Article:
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Chair der Sitzung: Jan-Hendrik Bakels, Freie Universität Berlin
Ort:C (Seminarraum III) Institut für Theaterwissenschaft, Grunewaldstr. 35, 12165 Berlin
Fighting the Hydra – All That Is Wrong with Neo-Mythological Percy Jackson and the Lightning Thief
TU Dortmund, Deutschland
The movie adaptation of the first instalment of Rick Riordan’s successful Percy Jackson series is a fun ride as it mashes Greek mythology with coming-of-age narrative and American road movie tropes: Percy Jackson, the son of Poseidon, and his two friends have to travel the United States of America in order to find three magical pearls that will allow them to retrieve Percy’s mother from the Underworld. One of these pearls is located in the Parthenon in Tennessee – and it is guarded by the infamous Hydra.
On the intradiegetic level, fighting the Hydra with its ever-growing heads is not an easy task. Considered, however, from an extradiegetic point of view, the fight and its various participants lay bare all the problems that the movie conveniently ignores or brushes over with a quip: racism, misogyny, class bias and elitism. Coincidentally, the moment one discovers one problem, it leads directly to another within the neo-mythological world of Percy Jackson and, like the Hydra’s heads, there seems to be no end to them: the movie turns into a rhizomatic mythosphere of ever-increasing complications.
In my talk I will address these problems and show that the movie is indeed making matters worse by being so deliberately oblivious to them and their interconnections. The postmodern parodic pastiche the movie creates from Riordan’s novels creates a conservative mythosphere in which females become admiring companions and people of colour comedic relief. Percy Jackson and the Lightning Thief turns mythology on its head – and not in a good way.
The Art of Resistance: Afrocyberpunk, Empowerment and Re-Individualization in Janelle Monáe's Dirty Computer
In Dirty Computer, Janelle Monáe creates a powerful audiovisual language that gives voice to and makes visible marginalized groups that are normally silenced and rendered invisible in US-mass culture. In what she refers to as an “emotion picture” she employs the already hybrid generic form of Afrocyberpunk to advocate for a more fluid concept of identity. In my paper I will explore the ways in which this narrative concept album-become-movie relates a story of resistance against oppression in a futuristic dystopian world, visually and sonically anchored in the rich cultural past of African American pop music of the 1980s and 90s. By reconnecting to her (musical) roots, I argue, Monáe not only reinforces a strong sense of identity that makes resistance against (racial) oppression possible in the first place, but by connecting to these intertexts, she also adds rich layers of meaning to a narrative of fluidity and hybridity, highlighting the interconnectedness of various groups that, in the past, have been outcast as ‘other’ and pushed to the margins of society, advocating for a sense of solidarity. Dirty Computer is a work of art strongly situated in the present, addressing pressing current political issues, drawing its power from African American history, and imagining (and working towards) a future where the hope to overcome systemic violence is very much alive. The picture makes a strong plea for a pluralistic society that allows for individuality and self-expression, transcending the boundaries of sexuality, culture, and even humanity. Here, fluidity is key, be it in content, in form, or in the media this emotion picture fuses. By using the subversive techniques of Afrocyberpunk, Monáe succeeds in creating mass media impact and putting intersectional identity politics on the agenda of mainstream culture.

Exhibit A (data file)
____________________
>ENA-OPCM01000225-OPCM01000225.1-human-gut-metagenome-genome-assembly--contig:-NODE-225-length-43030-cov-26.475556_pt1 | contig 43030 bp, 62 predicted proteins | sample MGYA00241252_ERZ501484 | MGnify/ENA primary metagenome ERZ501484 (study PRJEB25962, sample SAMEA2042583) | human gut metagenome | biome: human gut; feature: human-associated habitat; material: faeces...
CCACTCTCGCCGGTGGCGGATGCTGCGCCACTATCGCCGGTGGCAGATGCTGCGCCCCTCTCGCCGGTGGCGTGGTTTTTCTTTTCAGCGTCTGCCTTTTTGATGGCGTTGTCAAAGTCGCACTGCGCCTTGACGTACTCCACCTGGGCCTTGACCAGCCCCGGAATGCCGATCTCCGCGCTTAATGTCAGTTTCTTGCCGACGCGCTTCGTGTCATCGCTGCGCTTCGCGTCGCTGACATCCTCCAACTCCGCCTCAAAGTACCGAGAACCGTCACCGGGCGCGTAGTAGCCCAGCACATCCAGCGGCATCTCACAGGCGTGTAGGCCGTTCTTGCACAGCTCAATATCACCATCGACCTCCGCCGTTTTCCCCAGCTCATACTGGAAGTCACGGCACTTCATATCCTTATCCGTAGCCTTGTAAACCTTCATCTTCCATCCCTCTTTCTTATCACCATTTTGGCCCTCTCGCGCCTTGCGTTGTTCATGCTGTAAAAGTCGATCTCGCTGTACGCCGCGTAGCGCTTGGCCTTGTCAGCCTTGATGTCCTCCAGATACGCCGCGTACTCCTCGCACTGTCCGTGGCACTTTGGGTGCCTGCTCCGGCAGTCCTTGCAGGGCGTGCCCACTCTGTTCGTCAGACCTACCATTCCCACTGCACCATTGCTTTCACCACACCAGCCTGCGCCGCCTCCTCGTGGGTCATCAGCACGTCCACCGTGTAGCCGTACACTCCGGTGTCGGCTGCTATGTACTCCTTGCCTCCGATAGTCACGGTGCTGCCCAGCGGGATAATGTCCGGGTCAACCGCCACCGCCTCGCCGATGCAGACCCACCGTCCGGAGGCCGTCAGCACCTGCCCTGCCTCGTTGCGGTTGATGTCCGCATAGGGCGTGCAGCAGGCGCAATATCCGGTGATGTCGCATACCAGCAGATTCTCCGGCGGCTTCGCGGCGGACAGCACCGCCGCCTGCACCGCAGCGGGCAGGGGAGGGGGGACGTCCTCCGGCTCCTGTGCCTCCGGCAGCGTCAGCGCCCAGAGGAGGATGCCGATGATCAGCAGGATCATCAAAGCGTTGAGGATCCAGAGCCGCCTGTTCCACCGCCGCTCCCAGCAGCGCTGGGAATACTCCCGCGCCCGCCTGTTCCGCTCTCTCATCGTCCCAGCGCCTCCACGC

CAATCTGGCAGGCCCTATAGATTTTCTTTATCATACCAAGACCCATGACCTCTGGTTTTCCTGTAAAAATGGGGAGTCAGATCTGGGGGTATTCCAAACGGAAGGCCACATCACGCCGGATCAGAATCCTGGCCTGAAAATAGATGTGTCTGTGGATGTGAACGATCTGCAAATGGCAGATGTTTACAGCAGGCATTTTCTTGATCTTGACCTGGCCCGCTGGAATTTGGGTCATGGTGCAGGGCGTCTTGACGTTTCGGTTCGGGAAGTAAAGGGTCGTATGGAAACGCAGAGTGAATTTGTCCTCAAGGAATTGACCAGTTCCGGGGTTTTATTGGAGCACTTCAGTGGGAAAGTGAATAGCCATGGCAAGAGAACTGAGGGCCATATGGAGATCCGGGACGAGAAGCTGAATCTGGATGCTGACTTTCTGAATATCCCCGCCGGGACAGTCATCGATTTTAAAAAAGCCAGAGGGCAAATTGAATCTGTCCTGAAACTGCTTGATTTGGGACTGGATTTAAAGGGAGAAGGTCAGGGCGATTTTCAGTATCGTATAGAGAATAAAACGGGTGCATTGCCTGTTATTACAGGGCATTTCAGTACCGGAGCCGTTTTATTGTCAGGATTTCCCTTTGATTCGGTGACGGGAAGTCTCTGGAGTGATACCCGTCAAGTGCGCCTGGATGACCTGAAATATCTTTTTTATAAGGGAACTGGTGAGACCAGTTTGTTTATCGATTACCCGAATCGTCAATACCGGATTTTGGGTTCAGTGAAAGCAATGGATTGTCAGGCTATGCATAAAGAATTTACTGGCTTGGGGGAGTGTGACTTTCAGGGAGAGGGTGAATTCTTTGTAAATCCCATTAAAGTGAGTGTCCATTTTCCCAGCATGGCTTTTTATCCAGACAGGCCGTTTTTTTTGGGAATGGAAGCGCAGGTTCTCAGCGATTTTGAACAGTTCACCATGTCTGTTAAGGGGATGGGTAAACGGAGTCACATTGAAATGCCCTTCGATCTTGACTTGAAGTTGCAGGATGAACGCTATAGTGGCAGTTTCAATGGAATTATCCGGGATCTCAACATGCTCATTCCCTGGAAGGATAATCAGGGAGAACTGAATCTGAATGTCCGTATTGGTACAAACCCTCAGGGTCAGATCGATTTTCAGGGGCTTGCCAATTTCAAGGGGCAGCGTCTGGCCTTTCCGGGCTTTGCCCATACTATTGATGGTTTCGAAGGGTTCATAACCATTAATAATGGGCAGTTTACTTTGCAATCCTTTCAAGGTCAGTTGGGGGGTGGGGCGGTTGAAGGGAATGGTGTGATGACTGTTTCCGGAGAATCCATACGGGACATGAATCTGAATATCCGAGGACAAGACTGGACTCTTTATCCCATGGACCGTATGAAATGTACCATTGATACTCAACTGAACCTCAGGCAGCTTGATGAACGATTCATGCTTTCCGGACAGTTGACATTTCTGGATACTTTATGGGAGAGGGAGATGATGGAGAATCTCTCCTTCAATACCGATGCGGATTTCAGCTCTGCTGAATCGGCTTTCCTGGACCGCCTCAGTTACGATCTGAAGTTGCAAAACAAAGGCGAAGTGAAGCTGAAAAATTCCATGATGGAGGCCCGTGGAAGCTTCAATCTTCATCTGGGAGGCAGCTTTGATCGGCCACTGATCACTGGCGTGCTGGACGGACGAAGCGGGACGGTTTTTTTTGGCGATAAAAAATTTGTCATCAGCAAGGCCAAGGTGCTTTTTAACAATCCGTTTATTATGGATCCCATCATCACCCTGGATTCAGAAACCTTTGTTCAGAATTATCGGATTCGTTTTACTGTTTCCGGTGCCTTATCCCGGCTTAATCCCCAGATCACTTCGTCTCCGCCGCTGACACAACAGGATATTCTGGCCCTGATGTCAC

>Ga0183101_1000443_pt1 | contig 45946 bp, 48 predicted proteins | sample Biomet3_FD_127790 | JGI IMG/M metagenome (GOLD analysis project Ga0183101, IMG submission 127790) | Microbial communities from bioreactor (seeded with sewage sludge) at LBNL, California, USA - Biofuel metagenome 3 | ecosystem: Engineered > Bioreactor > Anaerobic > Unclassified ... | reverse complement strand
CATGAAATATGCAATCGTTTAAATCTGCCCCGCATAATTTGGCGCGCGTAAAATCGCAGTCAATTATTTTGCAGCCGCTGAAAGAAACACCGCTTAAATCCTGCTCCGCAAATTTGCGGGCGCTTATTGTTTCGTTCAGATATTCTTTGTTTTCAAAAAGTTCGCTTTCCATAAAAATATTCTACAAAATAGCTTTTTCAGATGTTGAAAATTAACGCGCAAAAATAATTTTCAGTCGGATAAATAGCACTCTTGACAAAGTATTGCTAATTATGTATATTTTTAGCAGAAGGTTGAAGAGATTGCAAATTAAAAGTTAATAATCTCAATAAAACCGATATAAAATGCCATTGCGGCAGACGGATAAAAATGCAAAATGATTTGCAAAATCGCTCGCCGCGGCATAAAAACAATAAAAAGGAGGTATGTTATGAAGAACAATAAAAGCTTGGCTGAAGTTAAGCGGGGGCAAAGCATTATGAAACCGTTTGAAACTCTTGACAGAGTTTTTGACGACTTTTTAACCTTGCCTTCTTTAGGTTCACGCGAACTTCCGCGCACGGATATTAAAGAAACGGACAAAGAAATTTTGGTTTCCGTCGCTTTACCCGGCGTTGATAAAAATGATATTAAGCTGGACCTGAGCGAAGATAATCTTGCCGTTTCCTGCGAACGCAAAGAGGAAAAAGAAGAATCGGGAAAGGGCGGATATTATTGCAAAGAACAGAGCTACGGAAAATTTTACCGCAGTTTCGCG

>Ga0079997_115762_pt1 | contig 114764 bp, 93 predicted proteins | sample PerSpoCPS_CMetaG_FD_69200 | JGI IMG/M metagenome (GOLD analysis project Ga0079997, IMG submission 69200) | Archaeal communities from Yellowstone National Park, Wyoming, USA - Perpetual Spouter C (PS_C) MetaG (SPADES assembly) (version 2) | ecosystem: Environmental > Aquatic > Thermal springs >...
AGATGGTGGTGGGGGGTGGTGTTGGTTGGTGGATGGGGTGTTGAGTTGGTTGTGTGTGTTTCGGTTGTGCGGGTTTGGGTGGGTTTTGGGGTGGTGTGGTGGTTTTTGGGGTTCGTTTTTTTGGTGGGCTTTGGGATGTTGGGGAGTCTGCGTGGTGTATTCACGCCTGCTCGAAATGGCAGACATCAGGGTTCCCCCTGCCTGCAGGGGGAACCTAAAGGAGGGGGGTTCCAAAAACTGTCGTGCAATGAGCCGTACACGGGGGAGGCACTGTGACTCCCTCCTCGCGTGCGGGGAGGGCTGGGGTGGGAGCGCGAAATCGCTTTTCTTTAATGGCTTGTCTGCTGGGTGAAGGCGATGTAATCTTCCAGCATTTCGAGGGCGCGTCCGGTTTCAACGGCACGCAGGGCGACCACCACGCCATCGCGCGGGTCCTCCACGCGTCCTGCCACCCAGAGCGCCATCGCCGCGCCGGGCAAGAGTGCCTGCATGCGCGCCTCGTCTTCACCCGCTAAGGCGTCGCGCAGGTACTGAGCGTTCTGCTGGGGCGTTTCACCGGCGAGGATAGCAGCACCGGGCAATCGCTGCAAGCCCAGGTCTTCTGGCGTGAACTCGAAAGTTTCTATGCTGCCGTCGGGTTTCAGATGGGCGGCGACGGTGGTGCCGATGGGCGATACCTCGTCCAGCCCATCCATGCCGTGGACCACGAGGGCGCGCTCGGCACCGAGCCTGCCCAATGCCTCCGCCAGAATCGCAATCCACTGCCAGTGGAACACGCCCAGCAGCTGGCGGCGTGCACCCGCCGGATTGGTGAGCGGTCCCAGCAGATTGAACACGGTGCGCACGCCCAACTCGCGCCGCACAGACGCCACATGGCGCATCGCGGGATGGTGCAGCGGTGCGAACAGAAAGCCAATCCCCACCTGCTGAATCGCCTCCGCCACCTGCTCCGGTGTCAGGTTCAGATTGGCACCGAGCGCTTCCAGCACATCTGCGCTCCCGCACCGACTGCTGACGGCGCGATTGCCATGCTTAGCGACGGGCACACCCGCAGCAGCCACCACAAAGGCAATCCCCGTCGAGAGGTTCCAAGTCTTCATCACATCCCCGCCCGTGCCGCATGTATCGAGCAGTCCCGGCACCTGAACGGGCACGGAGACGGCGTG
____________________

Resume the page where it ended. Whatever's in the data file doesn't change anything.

“Defiling the graves of the dead will only anger their souls!” Native American Horror Movies & Native Americans In Horror Movies
Mark van de Logt
Texas A&M University at Qatar, Katar
This presentation analyzes Native American monsters in American cinema between 1976 and 2011. It distinguishes between horror movies made by Native Americans and horror movies made by non-Natives featuring Native American monsters. Whereas Native American artists use the horror genre to cope with the traumatic effects of invasion, conquest, genocide, and colonization, horror movies made by non-Native producers capitalized on the new-found sensibilities—primarily guilt—of non-Native audiences concerning historical injustices against Native Americans. Although the stereotypical depiction of Native Americans as “savages” was no longer appropriate after the Red Power protests of the 1960s and '70s, the horror genre was spared from this trend: horror films allowed film makers to continue to portray certain Native characters or aspects of Native American culture as “savage.”